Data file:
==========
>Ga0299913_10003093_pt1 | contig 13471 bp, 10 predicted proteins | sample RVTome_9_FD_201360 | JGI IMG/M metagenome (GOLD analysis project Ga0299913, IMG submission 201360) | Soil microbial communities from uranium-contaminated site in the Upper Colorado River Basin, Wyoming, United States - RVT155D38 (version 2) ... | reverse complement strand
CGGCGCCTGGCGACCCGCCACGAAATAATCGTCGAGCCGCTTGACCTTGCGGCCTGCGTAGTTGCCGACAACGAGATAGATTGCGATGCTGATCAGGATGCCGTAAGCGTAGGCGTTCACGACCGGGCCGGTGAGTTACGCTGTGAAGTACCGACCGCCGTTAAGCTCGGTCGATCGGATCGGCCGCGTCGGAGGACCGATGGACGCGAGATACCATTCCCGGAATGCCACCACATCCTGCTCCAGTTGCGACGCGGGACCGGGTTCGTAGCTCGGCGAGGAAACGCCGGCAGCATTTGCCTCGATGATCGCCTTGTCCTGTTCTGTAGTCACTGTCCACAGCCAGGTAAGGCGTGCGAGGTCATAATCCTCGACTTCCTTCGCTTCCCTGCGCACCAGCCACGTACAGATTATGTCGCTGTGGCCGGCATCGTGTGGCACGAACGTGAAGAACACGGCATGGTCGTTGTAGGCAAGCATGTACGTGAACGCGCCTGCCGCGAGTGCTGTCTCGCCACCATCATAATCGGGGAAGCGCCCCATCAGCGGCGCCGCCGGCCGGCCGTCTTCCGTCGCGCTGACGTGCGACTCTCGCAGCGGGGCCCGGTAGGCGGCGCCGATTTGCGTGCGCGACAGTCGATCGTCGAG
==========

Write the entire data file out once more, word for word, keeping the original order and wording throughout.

>Ga0299913_10003093_pt1 | contig 13471 bp, 10 predicted proteins | sample RVTome_9_FD_201360 | JGI IMG/M metagenome (GOLD analysis project Ga0299913, IMG submission 201360) | Soil microbial communities from uranium-contaminated site in the Upper Colorado River Basin, Wyoming, United States - RVT155D38 (version 2) ... | reverse complement strand
CGGCGCCTGGCGACCCGCCACGAAATAATCGTCGAGCCGCTTGACCTTGCGGCCTGCGTAGTTGCCGACAACGAGATAGATTGCGATGCTGATCAGGATGCCGTAAGCGTAGGCGTTCACGACCGGGCCGGTGAGTTACGCTGTGAAGTACCGACCGCCGTTAAGCTCGGTCGATCGGATCGGCCGCGTCGGAGGACCGATGGACGCGAGATACCATTCCCGGAATGCCACCACATCCTGCTCCAGTTGCGACGCGGGACCGGGTTCGTAGCTCGGCGAGGAAACGCCGGCAGCATTTGCCTCGATGATCGCCTTGTCCTGTTCTGTAGTCACTGTCCACAGCCAGGTAAGGCGTGCGAGGTCATAATCCTCGACTTCCTTCGCTTCCCTGCGCACCAGCCACGTACAGATTATGTCGCTGTGGCCGGCATCGTGTGGCACGAACGTGAAGAACACGGCATGGTCGTTGTAGGCAAGCATGTACGTGAACGCGCCTGCCGCGAGTGCTGTCTCGCCACCATCATAATCGGGGAAGCGCCCCATCAGCGGCGCCGCCGGCCGGCCGTCTTCCGTCGCGCTGACGTGCGACTCTCGCAGCGGGGCCCGGTAGGCGGCGCCGATTTGCGTGCGCGACAGTCGATCGTCGAG